23. Over the years I’ve bought ridiculous numbers of lenses for many different camera systems, ranging from Nikon to Canon to Leica to Bronica and most recently the micro four thirds system. On all the systems there have been dogs, there have been stars and there have been run-of-the-mill lenses. I think I can probably count on the digits of one hand the number of lenses I have used that literally made me gasp when reviewing their drawing characteristics on LCD playback or in the computer. Up in the top 5 of my best ever experiences are lenses such as my Nikkor 24-70/2.8, the Micro-Nikkor 60/2.8 (I use the older AF-D version), a Leica 180mm f/3.5 APO-Telyt-R, the Canon 400/2.8L USM and now joining them is this remarkable little gem from Olympus, the 75/1.8. When Olympus first unleashed this lens there were gasps heard all around the online photography world. Some were saying it was the sharpest lens they had ever used and had bokeh on a par with the likes of the Nikon 200/2. Now that particular Nikkor is almost mythical when it comes to optical performance, so claims like this definitely got me excited. Especially since the lens they were waxing lyrical about is only a little longer than the standard 50/1.4 offered by most manufacturers of 35mm equipment and weighs a mere 305g. Of course 75mm on m43 offers the same field of view of a 150mm lens on the bigger format, which is pretty close to 200mm, a focal length I use a lot on my 70-200/2.8. I had to have one. This article is more an assessment of how the lens worked for me on a recent shoot than an in-depth review. I’m never going to offer any form of resolution charts or figures on articles like this - all I’m going to do is talk about how the lens fits in with my needs and expectations. Ok, so right off the bat I need to explain how I came to acquire the 75mm and how I used it on a paid assignment. Those of you who follow my posts over on Nikongear.com may have read about my purchase of a Nikon D7100 last month to use as a second body to help me cover a 3 day hotel conference here in my hometown. The intention was for me to use the D7100 with telephoto lenses such as the Sigma 70-200/2.8 and then also with the Sigma 120-300/2.8 OS later this year on the Namibia wildlife safari we’re doing. I would use my D700 with 24-70/2.8 for all the other shots. When I got the D7100 home I immediately set about seeing how it played with those two Sigma tele zooms. Well, let’s be frank about this. Either I have totally lost my ability to hold a camera steady (even on a tripod), or there was something wrong with this camera. I tried every Nikon F mount lens I own (a fair number of them) and I couldn’t get it to produce a sharp image at all. I tried calibrating, I tried faster shutter speeds, I tried manual focus, I tried everything I have learned about photography since Y2K. No dice. It wasn’t working for me, so I took it back to the store and they were going to get me a replacement to try out. The problem was I was running out of time and had to get myself ready for this conference within a few days. They didn’t get the replacement in time so I had no option but to ask them for a refund. I then used that money to purchase the Olympus 75/1.8 with its hood, as well as the HLD-6 grip for my OM-D, together with a 2nd battery. I will admit, I was a bit apprehensive going into this conference without a dedicated body for my 70-200/2.8. I would be using my D700 together with the 24-70/2.8 for the normal shots and then relying on the OM-D and the 75/1.8 for shots of speakers at the lectern as well as unassuming delegates in the audience. The apprehension soon evaporated when I got a look at the first shots taken at home with the lens set to f/1.8 and the OM-D set to ISO 3200. Good grief. Was I seeing this right? Could it be that sharp? Really?? After a couple of days of checking and re-checking wide performance in dimly lit rooms at home I felt confident that I would have no problems using the 75/1.8 on the OM-D for speaker shots, as well as whatever else might catch my eye from a distance. I felt comfortable that shooting the OM-D at 3200 would also be OK because even though it does exhibit a fair amount of noise, it’s very manageable within Lightroom’s own RAW noise controls. Having shot many conferences at this particular hotel in the past I knew what the lighting would be like too, which also eased my worried mind. Here are some examples of speaker images shot at f/1.8 and ISO 3200 on the OM-D. Here are some shots of the delegates in a pretty dim auditorium: On the first night of the event there was a "Mad Hatters" cocktail party at another hotel a few kilometres away from the conference venue. This is where the 75/1.8 really shone! Autofocus acquisition in the even dimmer lit bar was outstanding. I had to pump up ISO to 6400, but I was getting very usable shots that I could run through a noise reduction setting in Lightroom. Here’s my assessment of a few key features that photographers will be looking for in a lens review. Sharpness Oh yeah. This baby is sharp and most importantly, it’s sharp where it matters most - at the widest aperture. There’s literally no point in having a fast lens that isn’t sharp at its widest aperture. Yes, all lenses will get a bit sharper as you stop them down to a point, but the whole purpose of having a fast aperture is so that you can let more light into the camera, keep your subject sharp and smooth away the background. This lens does exactly that. At f/1.8 I’m getting stuff that is sharper than any other lens I have ever owned with an equivalently fast aperture. Bokeh It’s as smooth as I need it to be. I’m very happy with the way it renders out of focus highlights. Smaller sensors like those found in the m43 system will normally not provide you with the subject/background separation that you get from bigger sensors, such as those found on DSLR’s. The Olympus 75/1.8 does a very good job of this though, as can be seen in all these images. Build & Handling The lens is just awesomely built. The only plastic found on this lens appears to be the lens caps and the bit that secures the front element into the barrel (you know, the place with the lens nomenclature etched in white lettering). Everything else is made from high grade metals. Not even the focus ring has rubber - it’s grooves are milled! The focus ring is the smoothest you are ever likely to find on any lens. It’s still a focus-by-wire lens, meaning that the focusing ring doesn’t physically engage any of the elements, it merely issues a electronic command to the lens to move the glass inside. Personally this is never something I would see myself using. Up until just a few weeks ago it was only available in the silver colour, but I believe that it is now possible to get a black version for the same money. I like the silver on my silver OM-D. Autofocus Speed On my E-M5 there’s a split second’s hesitation before autofocus engages, which after I did some testing, has more to do with the IBIS system starting up than it has anything to do with the lens. After that initialization of the IBIS the acquisition of focus on any object with sufficient detectable contrast, both near and far, is pretty much instantaneous. It’s darn near completely silent too. It was only when I had the IBIS turned off for testing that I actually heard any noise coming from the lens itself. The Controversial Hood Every lens review that you read online about this or any other Olympus lens for m43 will have the same gripes: why don’t Olympus include the lens hood when they sell us the lens? Why are the lens hoods so expensive? I’m going to break the mold a little on this issue and view the glass as half-full instead of half-empty. I bought this lens and made sure that I got the lens hood for it as well (as you can see from the product shot I took of mine right at the beginning). I had to pay quite a bit more for it, but so what? If you look at the price of the lens with its hood, you’re still well below the cost of an equivalent 35mm system lens at this quality level. Well below! I am of the opinion that the Olympus range of primes for m43 are at the same premium brand level of Leica equivalents. That seems to be the approach Olympus are taking with their range these days, and rightly so, in my opinion. It’s a class above the competition. Have you tried pricing hoods for the Elmars and Elmarits? Summilux anyone? The hood that Olympus uses on the 75/1.8 is made in China, but like the lens it is milled from high quality steel and secures to the barrel with a knurled tensioning knob, very much like those found on super telephoto lenses for 35mm systems. It’s not a bayonet fitting. I always want a hood on my lenses because I never use UV or 1A filters on the front of them. The hood acts as a degree of protection, should I ever get sloppy enough to put the front element of the lens at risk of damage. Paying a bit more for the hood for this lens didn’t bother me in the slightest. I reckon if Olympus are giving us an option of getting the lens for less than it would have cost with the hood, then that’s a plus, not a negative. My Conclusion It’s by far the most expensive lens I have purchased thus far for the m43 system, but it is also by far the best lens I have ever used on that system too. It does everything I need it to and it solved a very important problem for me when it comes to working at a distance in dim light with the small, very lightweight OM-D system. The sharpness and subject isolation is just about perfect for the kind of work I do. I believe that if the next generation of OM-D improves the high ISO performance of their sensor, as well as the AF tracking to match that of the top end 35mm systems, there will be a flood of sensible indoor photographers looking to this lens to replace a lot of the 70-200/2.8 lenses usually seen at indoor events. I certainly didn’t find myself caught short at the conference I used it on earlier this month. If you’re a m43 shooter, don’t dilly dally, just get it. If you've already got one, don't forget to rate it in our official member's ratings thread here.
  24. Over the years I’ve bought ridiculous numbers of lenses for many different camera systems, ranging from Nikon to Canon to Leica to Bronica and most recently the micro four thirds system. On all the systems there have been dogs, there have been stars and there have been run-of-the-mill lenses. I think I can probably count on the digits of one hand the number of lenses I have used that literally made me gasp when reviewing their drawing characteristics on LCD playback or in the computer. Up in the top 5 of my best ever experiences are lenses such as my Nikkor 24-70/2.8, the Micro-Nikkor 60/2.8 (I use the older AF-D version), a Leica 180mm f/3.5 APO-Telyt-R, the Canon 400/2.8L USM and now joining them is this remarkable little gem from Olympus, the 75/1.8. When Olympus first unleashed this lens there were gasps heard all around the online photography world. Some were saying it was the sharpest lens they had ever used and had bokeh on a par with the likes of the Nikon 200/2. Now that particular Nikkor is almost mythical when it comes to optical performance, so claims like this definitely got me excited. Especially since the lens they were waxing lyrical about is only a little longer than the standard 50/1.4 offered by most manufacturers of 35mm equipment and weighs a mere 305g. Of course 75mm on m43 offers the same field of view of a 150mm lens on the bigger format, which is pretty close to 200mm, a focal length I use a lot on my 70-200/2.8. I had to have one. This article is more an assessment of how the lens worked for me on a recent shoot than an in-depth review. I’m never going to offer any form of resolution charts or figures on articles like this - all I’m going to do is talk about how the lens fits in with my needs and expectations. Ok, so right off the bat I need to explain how I came to acquire the 75mm and how I used it on a paid assignment. Those of you who follow my posts over on Nikongear.com may have read about my purchase of a Nikon D7100 last month to use as a second body to help me cover a 3 day hotel conference here in my hometown. The intention was for me to use the D7100 with telephoto lenses such as the Sigma 70-200/2.8 and then also with the Sigma 120-300/2.8 OS later this year on the Namibia wildlife safari we’re doing. I would use my D700 with 24-70/2.8 for all the other shots. When I got the D7100 home I immediately set about seeing how it played with those two Sigma tele zooms. Well, let’s be frank about this. Either I have totally lost my ability to hold a camera steady (even on a tripod), or there was something wrong with this camera. I tried every Nikon F mount lens I own (a fair number of them) and I couldn’t get it to produce a sharp image at all. I tried calibrating, I tried faster shutter speeds, I tried manual focus, I tried everything I have learned about photography since Y2K. No dice. It wasn’t working for me, so I took it back to the store and they were going to get me a replacement to try out. The problem was I was running out of time and had to get myself ready for this conference within a few days. They didn’t get the replacement in time so I had no option but to ask them for a refund. I then used that money to purchase the Olympus 75/1.8 with its hood, as well as the HLD-6 grip for my OM-D, together with a 2nd battery. I will admit, I was a bit apprehensive going into this conference without a dedicated body for my 70-200/2.8. I would be using my D700 together with the 24-70/2.8 for the normal shots and then relying on the OM-D and the 75/1.8 for shots of speakers at the lectern as well as unassuming delegates in the audience. The apprehension soon evaporated when I got a look at the first shots taken at home with the lens set to f/1.8 and the OM-D set to ISO 3200. Good grief. Was I seeing this right? Could it be that sharp? Really?? After a couple of days of checking and re-checking wide performance in dimly lit rooms at home I felt confident that I would have no problems using the 75/1.8 on the OM-D for speaker shots, as well as whatever else might catch my eye from a distance. I felt comfortable that shooting the OM-D at 3200 would also be OK because even though it does exhibit a fair amount of noise, it’s very manageable within Lightroom’s own RAW noise controls. Having shot many conferences at this particular hotel in the past I knew what the lighting would be like too, which also eased my worried mind. Here are some examples of speaker images shot at f/1.8 and ISO 3200 on the OM-D. Here are some shots of the delegates in a pretty dim auditorium: On the first night of the event there was a "Mad Hatters" cocktail party at another hotel a few kilometres away from the conference venue. This is where the 75/1.8 really shone! Autofocus acquisition in the even dimmer lit bar was outstanding. I had to pump up ISO to 6400, but I was getting very usable shots that I could run through a noise reduction setting in Lightroom. Here’s my assessment of a few key features that photographers will be looking for in a lens review. Sharpness Oh yeah. This baby is sharp and most importantly, it’s sharp where it matters most - at the widest aperture. There’s literally no point in having a fast lens that isn’t sharp at its widest aperture. Yes, all lenses will get a bit sharper as you stop them down to a point, but the whole purpose of having a fast aperture is so that you can let more light into the camera, keep your subject sharp and smooth away the background. This lens does exactly that. At f/1.8 I’m getting stuff that is sharper than any other lens I have ever owned with an equivalently fast aperture. Bokeh It’s as smooth as I need it to be. I’m very happy with the way it renders out of focus highlights. Smaller sensors like those found in the m43 system will normally not provide you with the subject/background separation that you get from bigger sensors, such as those found on DSLR’s. The Olympus 75/1.8 does a very good job of this though, as can be seen in all these images. Build & Handling The lens is just awesomely built. The only plastic found on this lens appears to be the lens caps and the bit that secures the front element into the barrel (you know, the place with the lens nomenclature etched in white lettering). Everything else is made from high grade metals. Not even the focus ring has rubber - it’s grooves are milled! The focus ring is the smoothest you are ever likely to find on any lens. It’s still a focus-by-wire lens, meaning that the focusing ring doesn’t physically engage any of the elements, it merely issues a electronic command to the lens to move the glass inside. Personally this is never something I would see myself using. Up until just a few weeks ago it was only available in the silver colour, but I believe that it is now possible to get a black version for the same money. I like the silver on my silver OM-D. Autofocus Speed On my E-M5 there’s a split second’s hesitation before autofocus engages, which after I did some testing, has more to do with the IBIS system starting up than it has anything to do with the lens. After that initialization of the IBIS the acquisition of focus on any object with sufficient detectable contrast, both near and far, is pretty much instantaneous. It’s darn near completely silent too. It was only when I had the IBIS turned off for testing that I actually heard any noise coming from the lens itself. The Controversial Hood Every lens review that you read online about this or any other Olympus lens for m43 will have the same gripes: why don’t Olympus include the lens hood when they sell us the lens? Why are the lens hoods so expensive? I’m going to break the mold a little on this issue and view the glass as half-full instead of half-empty. I bought this lens and made sure that I got the lens hood for it as well (as you can see from the product shot I took of mine right at the beginning). I had to pay quite a bit more for it, but so what? If you look at the price of the lens with its hood, you’re still well below the cost of an equivalent 35mm system lens at this quality level. Well below! I am of the opinion that the Olympus range of primes for m43 are at the same premium brand level of Leica equivalents. That seems to be the approach Olympus are taking with their range these days, and rightly so, in my opinion. It’s a class above the competition. Have you tried pricing hoods for the Elmars and Elmarits? Summilux anyone? The hood that Olympus uses on the 75/1.8 is made in China, but like the lens it is milled from high quality steel and secures to the barrel with a knurled tensioning knob, very much like those found on super telephoto lenses for 35mm systems. It’s not a bayonet fitting. I always want a hood on my lenses because I never use UV or 1A filters on the front of them. The hood acts as a degree of protection, should I ever get sloppy enough to put the front element of the lens at risk of damage. Paying a bit more for the hood for this lens didn’t bother me in the slightest. I reckon if Olympus are giving us an option of getting the lens for less than it would have cost with the hood, then that’s a plus, not a negative. My Conclusion It’s by far the most expensive lens I have purchased thus far for the m43 system, but it is also by far the best lens I have ever used on that system too. It does everything I need it to and it solved a very important problem for me when it comes to working at a distance in dim light with the small, very lightweight OM-D system. The sharpness and subject isolation is just about perfect for the kind of work I do. I believe that if the next generation of OM-D improves the high ISO performance of their sensor, as well as the AF tracking to match that of the top end 35mm systems, there will be a flood of sensible indoor photographers looking to this lens to replace a lot of the 70-200/2.8 lenses usually seen at indoor events. I certainly didn’t find myself caught short at the conference I used it on earlier this month. If you’re a m43 shooter, don’t dilly dally, just get it. If you've already got one, don't forget to rate it in our official member's ratings thread here. View full article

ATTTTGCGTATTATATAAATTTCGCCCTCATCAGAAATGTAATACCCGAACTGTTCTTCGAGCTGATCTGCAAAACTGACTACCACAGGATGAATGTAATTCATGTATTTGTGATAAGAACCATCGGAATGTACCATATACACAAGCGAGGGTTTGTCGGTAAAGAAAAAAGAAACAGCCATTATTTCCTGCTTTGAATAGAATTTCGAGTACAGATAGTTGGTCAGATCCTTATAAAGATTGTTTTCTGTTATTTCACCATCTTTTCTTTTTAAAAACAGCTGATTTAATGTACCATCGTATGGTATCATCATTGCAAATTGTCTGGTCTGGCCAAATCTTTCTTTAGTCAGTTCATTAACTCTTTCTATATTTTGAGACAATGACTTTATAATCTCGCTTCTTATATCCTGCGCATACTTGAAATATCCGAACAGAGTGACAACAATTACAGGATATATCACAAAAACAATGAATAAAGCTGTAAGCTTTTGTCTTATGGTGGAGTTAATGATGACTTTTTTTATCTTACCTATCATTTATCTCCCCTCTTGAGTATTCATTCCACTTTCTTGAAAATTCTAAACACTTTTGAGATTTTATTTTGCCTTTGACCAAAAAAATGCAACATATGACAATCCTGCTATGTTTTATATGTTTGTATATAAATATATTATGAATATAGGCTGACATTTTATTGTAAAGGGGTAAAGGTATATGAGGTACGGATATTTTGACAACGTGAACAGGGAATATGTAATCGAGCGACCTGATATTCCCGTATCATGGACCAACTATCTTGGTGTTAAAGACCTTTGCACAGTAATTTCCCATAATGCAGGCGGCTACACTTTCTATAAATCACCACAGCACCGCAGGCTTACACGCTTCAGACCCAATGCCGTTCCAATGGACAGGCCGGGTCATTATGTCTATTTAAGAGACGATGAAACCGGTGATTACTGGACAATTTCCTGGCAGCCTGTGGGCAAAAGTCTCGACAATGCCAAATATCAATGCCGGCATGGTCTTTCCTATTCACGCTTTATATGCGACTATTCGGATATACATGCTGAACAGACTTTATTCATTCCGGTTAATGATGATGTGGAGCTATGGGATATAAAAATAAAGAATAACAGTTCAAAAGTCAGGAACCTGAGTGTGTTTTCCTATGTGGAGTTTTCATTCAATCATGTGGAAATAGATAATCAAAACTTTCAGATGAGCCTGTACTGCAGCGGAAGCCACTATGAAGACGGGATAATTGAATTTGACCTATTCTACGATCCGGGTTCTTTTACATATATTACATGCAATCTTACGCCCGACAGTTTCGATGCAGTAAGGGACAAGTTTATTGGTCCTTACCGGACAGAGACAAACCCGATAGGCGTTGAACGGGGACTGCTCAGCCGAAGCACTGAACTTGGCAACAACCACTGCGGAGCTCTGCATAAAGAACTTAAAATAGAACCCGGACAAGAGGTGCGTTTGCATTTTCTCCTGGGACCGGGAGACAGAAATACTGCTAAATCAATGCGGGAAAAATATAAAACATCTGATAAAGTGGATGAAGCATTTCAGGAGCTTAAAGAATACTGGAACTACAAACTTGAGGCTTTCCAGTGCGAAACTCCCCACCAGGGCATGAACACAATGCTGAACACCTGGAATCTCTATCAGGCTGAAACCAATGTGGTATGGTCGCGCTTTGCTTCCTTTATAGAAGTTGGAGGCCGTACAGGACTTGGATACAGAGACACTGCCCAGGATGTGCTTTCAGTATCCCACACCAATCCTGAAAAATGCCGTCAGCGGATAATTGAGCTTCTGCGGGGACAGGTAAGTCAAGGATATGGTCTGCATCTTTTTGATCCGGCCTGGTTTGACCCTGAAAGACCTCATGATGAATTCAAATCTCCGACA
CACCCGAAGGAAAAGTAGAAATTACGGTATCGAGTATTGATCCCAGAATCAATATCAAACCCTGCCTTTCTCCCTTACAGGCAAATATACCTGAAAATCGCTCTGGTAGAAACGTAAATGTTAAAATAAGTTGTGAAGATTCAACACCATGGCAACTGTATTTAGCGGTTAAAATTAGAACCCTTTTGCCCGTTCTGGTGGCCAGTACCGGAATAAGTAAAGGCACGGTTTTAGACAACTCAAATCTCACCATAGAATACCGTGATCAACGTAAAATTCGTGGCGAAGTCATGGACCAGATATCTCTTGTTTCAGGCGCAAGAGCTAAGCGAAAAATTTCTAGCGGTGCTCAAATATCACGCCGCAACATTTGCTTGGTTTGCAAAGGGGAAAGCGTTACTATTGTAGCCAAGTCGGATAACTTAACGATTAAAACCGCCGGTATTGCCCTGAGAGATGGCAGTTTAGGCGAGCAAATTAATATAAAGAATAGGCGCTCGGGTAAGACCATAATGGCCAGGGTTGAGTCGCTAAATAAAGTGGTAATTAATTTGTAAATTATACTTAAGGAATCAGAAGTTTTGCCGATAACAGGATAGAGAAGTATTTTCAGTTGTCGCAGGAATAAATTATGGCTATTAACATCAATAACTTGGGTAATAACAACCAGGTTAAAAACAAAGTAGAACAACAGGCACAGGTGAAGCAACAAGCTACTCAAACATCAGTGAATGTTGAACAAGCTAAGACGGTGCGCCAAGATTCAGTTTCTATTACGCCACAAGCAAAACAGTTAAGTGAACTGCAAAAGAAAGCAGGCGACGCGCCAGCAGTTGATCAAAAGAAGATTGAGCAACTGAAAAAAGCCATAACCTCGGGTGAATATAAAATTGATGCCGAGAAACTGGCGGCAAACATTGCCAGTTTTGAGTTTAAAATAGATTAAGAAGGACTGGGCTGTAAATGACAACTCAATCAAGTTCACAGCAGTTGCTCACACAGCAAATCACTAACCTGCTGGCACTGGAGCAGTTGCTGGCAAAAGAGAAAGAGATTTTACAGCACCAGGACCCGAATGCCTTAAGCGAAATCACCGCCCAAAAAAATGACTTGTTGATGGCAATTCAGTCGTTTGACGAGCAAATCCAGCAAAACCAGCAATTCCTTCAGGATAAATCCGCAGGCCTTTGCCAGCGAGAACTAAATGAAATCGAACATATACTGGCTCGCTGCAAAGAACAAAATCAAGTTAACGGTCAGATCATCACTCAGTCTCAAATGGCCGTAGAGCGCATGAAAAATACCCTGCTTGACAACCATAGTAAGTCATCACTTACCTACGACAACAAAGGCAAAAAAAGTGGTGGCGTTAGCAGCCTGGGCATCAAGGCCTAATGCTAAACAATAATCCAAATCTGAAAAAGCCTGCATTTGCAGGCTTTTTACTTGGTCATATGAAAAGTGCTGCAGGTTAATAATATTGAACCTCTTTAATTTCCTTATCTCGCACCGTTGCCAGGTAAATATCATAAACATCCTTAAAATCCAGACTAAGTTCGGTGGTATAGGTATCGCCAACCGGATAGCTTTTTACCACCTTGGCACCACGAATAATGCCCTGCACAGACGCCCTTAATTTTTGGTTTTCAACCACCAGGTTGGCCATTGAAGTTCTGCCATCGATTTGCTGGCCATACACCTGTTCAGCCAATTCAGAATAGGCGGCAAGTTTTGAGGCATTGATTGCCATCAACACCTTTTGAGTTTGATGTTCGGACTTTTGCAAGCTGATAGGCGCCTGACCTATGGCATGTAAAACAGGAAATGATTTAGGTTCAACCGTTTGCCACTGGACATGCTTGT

25. If like me you came to Olympus cameras via some other brand first (in my case it was Nikon), understanding how the Olympus camera menus work can be challenging. However, once you get used to them they do make sense and now after 5 years of use I am fairly competent in using them, although sometimes I do have to remember where certain lesser used items are kept. In this series of videos I will attempt to give some insight into the way the menus work that will hopefully help other users, or potential Olympus adoptees not be so scared of all the deep menu levels and various options. I am going to try and upload as often as possible, keeping the videos to around 5 minutes each (it took me 2 hours to upload this first one!), however, if you have specific items you would like me to cover in a video, please let me know and I will prioritise them. Also let me have any other production suggestions. If you like the video please hit the thumbs up on Youtube, share it wherever you can and if you're a generous soul please consider donating to Fotozones or helping me out via Patreon. View full article